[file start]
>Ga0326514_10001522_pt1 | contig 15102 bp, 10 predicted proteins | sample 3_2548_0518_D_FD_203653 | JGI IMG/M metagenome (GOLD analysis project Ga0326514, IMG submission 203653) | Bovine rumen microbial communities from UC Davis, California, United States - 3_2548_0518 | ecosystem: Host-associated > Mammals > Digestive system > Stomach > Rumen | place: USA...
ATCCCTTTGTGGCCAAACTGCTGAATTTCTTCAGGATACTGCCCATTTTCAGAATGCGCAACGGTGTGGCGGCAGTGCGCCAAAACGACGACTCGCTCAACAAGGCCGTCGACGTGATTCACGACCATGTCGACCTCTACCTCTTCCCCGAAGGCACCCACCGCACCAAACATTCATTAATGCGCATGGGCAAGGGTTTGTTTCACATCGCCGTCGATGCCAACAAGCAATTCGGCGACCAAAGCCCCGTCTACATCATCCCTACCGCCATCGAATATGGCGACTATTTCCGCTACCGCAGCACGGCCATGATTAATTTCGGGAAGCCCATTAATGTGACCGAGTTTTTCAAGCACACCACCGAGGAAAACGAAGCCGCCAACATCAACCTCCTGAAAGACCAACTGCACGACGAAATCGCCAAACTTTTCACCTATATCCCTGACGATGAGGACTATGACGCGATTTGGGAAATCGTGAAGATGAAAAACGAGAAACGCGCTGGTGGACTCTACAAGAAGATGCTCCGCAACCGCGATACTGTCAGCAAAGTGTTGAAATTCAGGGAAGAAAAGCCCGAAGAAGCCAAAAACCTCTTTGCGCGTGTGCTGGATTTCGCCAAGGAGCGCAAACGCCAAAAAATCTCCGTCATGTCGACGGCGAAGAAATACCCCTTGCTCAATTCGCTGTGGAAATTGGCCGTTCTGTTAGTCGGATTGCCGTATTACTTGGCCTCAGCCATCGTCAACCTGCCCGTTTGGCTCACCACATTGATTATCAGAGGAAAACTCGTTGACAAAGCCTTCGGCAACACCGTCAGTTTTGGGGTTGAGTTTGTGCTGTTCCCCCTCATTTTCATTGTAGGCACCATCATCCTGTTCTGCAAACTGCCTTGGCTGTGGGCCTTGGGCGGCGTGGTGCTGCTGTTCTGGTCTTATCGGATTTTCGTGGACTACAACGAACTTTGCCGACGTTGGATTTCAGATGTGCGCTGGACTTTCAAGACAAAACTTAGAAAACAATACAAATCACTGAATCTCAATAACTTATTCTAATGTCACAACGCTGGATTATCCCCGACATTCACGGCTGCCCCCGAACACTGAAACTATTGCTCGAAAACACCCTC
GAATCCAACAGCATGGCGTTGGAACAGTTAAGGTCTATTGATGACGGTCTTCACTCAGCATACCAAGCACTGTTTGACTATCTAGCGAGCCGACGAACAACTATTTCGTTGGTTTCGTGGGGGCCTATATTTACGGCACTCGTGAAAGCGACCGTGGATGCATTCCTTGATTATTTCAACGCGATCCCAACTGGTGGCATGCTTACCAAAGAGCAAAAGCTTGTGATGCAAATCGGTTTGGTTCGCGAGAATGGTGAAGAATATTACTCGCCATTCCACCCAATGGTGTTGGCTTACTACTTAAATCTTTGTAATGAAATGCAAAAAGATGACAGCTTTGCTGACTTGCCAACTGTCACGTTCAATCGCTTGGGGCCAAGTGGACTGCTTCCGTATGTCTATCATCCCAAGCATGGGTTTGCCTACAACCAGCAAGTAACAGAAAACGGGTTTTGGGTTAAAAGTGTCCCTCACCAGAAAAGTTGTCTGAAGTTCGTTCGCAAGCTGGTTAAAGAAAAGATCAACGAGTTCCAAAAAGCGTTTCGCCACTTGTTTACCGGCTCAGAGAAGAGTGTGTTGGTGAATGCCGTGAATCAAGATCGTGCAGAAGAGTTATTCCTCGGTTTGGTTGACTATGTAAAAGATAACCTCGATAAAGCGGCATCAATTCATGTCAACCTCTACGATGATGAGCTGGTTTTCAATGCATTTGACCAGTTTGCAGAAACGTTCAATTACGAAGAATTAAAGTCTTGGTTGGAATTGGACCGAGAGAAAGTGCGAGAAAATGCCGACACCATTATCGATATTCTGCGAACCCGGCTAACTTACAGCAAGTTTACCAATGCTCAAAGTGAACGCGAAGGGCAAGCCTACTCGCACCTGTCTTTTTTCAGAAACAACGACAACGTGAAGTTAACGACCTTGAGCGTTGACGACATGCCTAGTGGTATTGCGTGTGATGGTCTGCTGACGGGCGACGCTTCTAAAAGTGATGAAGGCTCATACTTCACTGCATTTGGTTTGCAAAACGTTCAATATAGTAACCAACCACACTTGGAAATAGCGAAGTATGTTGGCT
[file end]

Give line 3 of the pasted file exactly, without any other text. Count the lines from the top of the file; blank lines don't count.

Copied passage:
GAATCCAACAGCATGGCGTTGGAACAGTTAAGGTCTATTGATGACGGTCTTCACTCAGCATACCAAGCACTGTTTGACTATCTAGCGAGCCGACGAACAACTATTTCGTTGGTTTCGTGGGGGCCTATATTTACGGCACTCGTGAAAGCGACCGTGGATGCATTCCTTGATTATTTCAACGCGATCCCAACTGGTGGCATGCTTACCAAAGAGCAAAAGCTTGTGATGCAAATCGGTTTGGTTCGCGAGAATGGTGAAGAATATTACTCGCCATTCCACCCAATGGTGTTGGCTTACTACTTAAATCTTTGTAATGAAATGCAAAAAGATGACAGCTTTGCTGACTTGCCAACTGTCACGTTCAATCGCTTGGGGCCAAGTGGACTGCTTCCGTATGTCTATCATCCCAAGCATGGGTTTGCCTACAACCAGCAAGTAACAGAAAACGGGTTTTGGGTTAAAAGTGTCCCTCACCAGAAAAGTTGTCTGAAGTTCGTTCGCAAGCTGGTTAAAGAAAAGATCAACGAGTTCCAAAAAGCGTTTCGCCACTTGTTTACCGGCTCAGAGAAGAGTGTGTTGGTGAATGCCGTGAATCAAGATCGTGCAGAAGAGTTATTCCTCGGTTTGGTTGACTATGTAAAAGATAACCTCGATAAAGCGGCATCAATTCATGTCAACCTCTACGATGATGAGCTGGTTTTCAATGCATTTGACCAGTTTGCAGAAACGTTCAATTACGAAGAATTAAAGTCTTGGTTGGAATTGGACCGAGAGAAAGTGCGAGAAAATGCCGACACCATTATCGATATTCTGCGAACCCGGCTAACTTACAGCAAGTTTACCAATGCTCAAAGTGAACGCGAAGGGCAAGCCTACTCGCACCTGTCTTTTTTCAGAAACAACGACAACGTGAAGTTAACGACCTTGAGCGTTGACGACATGCCTAGTGGTATTGCGTGTGATGGTCTGCTGACGGGCGACGCTTCTAAAAGTGATGAAGGCTCATACTTCACTGCATTTGGTTTGCAAAACGTTCAATATAGTAACCAACCACACTTGGAAATAGCGAAGTATGTTGGCT